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The ontological (in)security of similarity : Wahhabism versus Islamism in Saudi foreign policy / May Darwich
AuthorDarwich, May Search Wikipedia for May Darwich
PublishedHamburg : GIGA, 2014
DescriptionOnline-Ressource (Text, 528kB, 26 S.) : graph. Darst.
SeriesGIGA working papers ; 263
Document typeE-Book
KeywordsOnline-Publikation Search Wikipedia for Online-Publikation / Saudi-Arabien Search Wikipedia for Saudi-Arabien / Außenpolitik Search Wikipedia for Außenpolitik / Islam Search Wikipedia for Islam / Fundamentalismus Search Wikipedia for Fundamentalismus / Wahhabiten Search Wikipedia for Wahhabiten
URNurn:nbn:de:gbv:3:5-88278 Persistent Identifier (URN)
The ontological (in)security of similarity [0.51 mb]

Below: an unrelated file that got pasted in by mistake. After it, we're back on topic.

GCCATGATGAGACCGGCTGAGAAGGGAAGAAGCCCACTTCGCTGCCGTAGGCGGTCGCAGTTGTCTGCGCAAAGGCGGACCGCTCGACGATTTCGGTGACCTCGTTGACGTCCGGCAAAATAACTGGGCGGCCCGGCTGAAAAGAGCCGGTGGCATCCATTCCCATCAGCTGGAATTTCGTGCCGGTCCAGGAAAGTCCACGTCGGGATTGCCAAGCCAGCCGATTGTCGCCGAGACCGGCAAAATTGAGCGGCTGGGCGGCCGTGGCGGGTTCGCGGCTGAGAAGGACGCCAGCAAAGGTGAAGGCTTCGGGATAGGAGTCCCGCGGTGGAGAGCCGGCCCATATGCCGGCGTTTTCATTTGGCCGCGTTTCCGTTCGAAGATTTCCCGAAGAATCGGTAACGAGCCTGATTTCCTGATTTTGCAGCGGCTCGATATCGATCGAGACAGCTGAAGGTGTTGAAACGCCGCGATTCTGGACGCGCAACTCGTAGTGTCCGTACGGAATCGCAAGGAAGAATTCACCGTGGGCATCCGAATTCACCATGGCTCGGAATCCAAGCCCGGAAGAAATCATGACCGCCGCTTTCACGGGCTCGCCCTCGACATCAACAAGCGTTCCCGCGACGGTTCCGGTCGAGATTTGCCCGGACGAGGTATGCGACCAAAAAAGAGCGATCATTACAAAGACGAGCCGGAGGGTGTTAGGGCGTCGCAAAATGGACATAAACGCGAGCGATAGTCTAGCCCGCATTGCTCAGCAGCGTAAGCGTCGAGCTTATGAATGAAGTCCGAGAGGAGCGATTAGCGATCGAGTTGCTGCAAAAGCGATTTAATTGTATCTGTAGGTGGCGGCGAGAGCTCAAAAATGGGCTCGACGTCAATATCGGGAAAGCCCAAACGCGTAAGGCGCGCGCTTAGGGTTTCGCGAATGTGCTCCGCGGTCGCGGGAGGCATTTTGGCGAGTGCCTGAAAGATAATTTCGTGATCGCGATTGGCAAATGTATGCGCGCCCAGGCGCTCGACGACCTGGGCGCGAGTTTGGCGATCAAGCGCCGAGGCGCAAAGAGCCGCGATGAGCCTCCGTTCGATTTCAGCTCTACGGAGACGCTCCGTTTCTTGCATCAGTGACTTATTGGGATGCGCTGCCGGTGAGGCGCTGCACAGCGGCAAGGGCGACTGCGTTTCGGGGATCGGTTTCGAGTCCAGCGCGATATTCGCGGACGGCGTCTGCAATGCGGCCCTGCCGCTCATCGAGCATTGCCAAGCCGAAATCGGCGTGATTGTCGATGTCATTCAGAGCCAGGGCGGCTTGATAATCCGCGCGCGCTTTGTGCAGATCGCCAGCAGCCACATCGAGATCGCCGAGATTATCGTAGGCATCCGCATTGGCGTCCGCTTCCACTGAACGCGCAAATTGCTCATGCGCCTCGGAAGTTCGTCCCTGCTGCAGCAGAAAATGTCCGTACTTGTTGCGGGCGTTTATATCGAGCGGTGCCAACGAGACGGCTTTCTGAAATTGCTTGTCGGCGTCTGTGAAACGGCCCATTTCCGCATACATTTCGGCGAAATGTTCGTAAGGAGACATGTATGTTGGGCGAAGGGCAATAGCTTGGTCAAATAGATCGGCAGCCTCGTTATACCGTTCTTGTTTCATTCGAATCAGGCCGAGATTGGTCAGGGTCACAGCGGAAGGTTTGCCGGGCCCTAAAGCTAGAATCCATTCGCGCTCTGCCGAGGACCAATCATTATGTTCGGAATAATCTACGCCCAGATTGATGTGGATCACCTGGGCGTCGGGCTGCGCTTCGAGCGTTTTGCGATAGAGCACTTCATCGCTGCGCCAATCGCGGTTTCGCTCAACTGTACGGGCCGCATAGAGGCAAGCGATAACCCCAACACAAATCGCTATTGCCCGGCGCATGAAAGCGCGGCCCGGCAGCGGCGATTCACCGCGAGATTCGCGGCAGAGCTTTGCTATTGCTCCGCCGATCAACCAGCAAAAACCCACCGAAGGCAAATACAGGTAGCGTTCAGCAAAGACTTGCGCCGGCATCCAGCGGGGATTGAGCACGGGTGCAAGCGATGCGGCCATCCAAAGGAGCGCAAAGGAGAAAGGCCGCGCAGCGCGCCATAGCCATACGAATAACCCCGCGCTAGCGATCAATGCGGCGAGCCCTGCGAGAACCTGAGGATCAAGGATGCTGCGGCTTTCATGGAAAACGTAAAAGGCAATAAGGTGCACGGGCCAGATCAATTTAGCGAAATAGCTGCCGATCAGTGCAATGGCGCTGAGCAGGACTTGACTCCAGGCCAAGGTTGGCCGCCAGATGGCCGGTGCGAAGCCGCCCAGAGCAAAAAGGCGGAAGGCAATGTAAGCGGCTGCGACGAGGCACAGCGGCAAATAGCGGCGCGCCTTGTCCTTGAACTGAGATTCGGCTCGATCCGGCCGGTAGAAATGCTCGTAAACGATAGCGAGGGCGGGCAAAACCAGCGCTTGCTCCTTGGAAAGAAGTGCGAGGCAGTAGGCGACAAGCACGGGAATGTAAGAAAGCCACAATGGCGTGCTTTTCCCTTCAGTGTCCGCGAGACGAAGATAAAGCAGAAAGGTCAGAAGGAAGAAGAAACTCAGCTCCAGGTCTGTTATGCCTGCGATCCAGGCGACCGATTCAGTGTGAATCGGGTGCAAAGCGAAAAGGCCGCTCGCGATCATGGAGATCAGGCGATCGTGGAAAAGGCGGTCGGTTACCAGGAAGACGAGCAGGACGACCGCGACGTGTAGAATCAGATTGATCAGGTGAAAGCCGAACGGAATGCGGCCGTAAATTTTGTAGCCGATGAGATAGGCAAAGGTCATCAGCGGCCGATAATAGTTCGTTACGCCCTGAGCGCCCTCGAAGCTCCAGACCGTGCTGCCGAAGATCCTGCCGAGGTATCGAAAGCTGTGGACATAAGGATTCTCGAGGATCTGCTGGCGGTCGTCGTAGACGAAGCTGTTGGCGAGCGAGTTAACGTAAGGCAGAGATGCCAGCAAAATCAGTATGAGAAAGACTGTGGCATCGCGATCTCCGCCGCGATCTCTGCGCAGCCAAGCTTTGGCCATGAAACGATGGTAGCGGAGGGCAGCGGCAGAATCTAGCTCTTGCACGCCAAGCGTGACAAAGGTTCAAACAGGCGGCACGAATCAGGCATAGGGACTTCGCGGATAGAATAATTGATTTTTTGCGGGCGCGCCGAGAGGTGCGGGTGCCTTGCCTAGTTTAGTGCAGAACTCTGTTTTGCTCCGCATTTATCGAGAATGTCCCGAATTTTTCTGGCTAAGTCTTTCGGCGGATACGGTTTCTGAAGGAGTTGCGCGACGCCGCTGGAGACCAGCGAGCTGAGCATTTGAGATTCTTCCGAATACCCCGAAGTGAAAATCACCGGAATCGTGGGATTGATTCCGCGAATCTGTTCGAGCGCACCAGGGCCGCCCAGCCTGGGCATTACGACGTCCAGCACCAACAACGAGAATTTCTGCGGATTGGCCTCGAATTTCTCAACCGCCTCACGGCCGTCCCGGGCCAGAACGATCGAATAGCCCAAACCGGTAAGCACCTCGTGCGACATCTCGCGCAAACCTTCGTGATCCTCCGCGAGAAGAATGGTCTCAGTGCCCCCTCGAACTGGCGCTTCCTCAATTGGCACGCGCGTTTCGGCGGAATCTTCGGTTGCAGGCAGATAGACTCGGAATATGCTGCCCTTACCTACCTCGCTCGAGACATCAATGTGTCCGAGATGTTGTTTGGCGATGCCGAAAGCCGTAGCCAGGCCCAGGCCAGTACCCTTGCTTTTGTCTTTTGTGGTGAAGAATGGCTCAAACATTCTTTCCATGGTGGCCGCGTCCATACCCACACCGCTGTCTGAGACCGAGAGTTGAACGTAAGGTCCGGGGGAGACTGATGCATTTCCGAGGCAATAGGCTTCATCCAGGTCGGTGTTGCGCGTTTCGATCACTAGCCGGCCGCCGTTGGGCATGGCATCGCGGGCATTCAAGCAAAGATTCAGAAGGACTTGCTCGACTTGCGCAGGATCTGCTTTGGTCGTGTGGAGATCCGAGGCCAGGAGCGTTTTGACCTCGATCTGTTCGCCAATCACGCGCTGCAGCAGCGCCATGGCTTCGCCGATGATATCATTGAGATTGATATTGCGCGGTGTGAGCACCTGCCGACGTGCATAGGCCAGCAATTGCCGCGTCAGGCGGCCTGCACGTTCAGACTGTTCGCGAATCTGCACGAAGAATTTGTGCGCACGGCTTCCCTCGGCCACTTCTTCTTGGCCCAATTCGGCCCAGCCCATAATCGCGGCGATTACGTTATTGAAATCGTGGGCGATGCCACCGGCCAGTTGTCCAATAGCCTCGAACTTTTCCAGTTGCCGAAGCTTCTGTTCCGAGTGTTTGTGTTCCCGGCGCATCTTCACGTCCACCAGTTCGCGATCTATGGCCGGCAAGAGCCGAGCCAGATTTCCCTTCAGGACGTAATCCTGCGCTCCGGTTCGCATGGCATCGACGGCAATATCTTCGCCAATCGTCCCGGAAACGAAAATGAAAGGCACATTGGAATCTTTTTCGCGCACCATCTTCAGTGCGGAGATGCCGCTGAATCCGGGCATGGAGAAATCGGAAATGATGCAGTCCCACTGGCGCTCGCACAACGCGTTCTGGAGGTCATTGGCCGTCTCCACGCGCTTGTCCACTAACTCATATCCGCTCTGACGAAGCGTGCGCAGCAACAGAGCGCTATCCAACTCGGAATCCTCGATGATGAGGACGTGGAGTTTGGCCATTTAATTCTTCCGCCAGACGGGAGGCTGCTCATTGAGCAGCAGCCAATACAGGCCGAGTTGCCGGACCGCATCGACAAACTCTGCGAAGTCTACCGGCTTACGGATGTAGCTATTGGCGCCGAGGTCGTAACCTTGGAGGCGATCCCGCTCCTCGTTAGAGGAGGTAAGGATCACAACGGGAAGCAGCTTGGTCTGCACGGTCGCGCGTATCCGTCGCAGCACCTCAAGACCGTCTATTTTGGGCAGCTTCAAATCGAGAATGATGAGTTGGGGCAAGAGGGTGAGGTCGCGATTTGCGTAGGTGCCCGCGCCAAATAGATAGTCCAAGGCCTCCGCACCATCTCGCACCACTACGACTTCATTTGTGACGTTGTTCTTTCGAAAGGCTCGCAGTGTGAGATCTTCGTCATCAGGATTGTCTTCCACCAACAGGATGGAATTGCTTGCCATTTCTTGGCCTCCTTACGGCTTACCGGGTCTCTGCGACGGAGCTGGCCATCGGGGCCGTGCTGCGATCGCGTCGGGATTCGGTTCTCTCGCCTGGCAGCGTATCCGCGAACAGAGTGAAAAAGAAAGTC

It has long been argued that identity matters in international relations. Yet, how identity impacts enmity and conflict among states remains the subject of debate. The existing literature asserts that differences in identity can be a source of conflict, whereas convergence and similarity lead to cooperation. Nevertheless, empirical evidence from the Middle East has long defied this hypothesis. The Kingdom of Saudi Arabia, which prides itself on being an Islamic model and claims Islamic leadership, has opposed the rise to power of Islamist movements in the Middle East. To address this paradox, this article builds on the growing literature on ontological security to propose a theoretical framework explaining how similarity can generate anxiety and identity risks. This framework, I argue, moves beyond traditional regime-security approaches to reveal that security is not only physical but also ontological. I then illustrate the argument through a comparison of Saudi identity risks in the wake of the Iranian revolution (1979) and the ascendance of the Muslim Brotherhood to power in Egypt (2012). Ultimately, these cases provide intriguing insights into foreign policy behaviour during critical situations.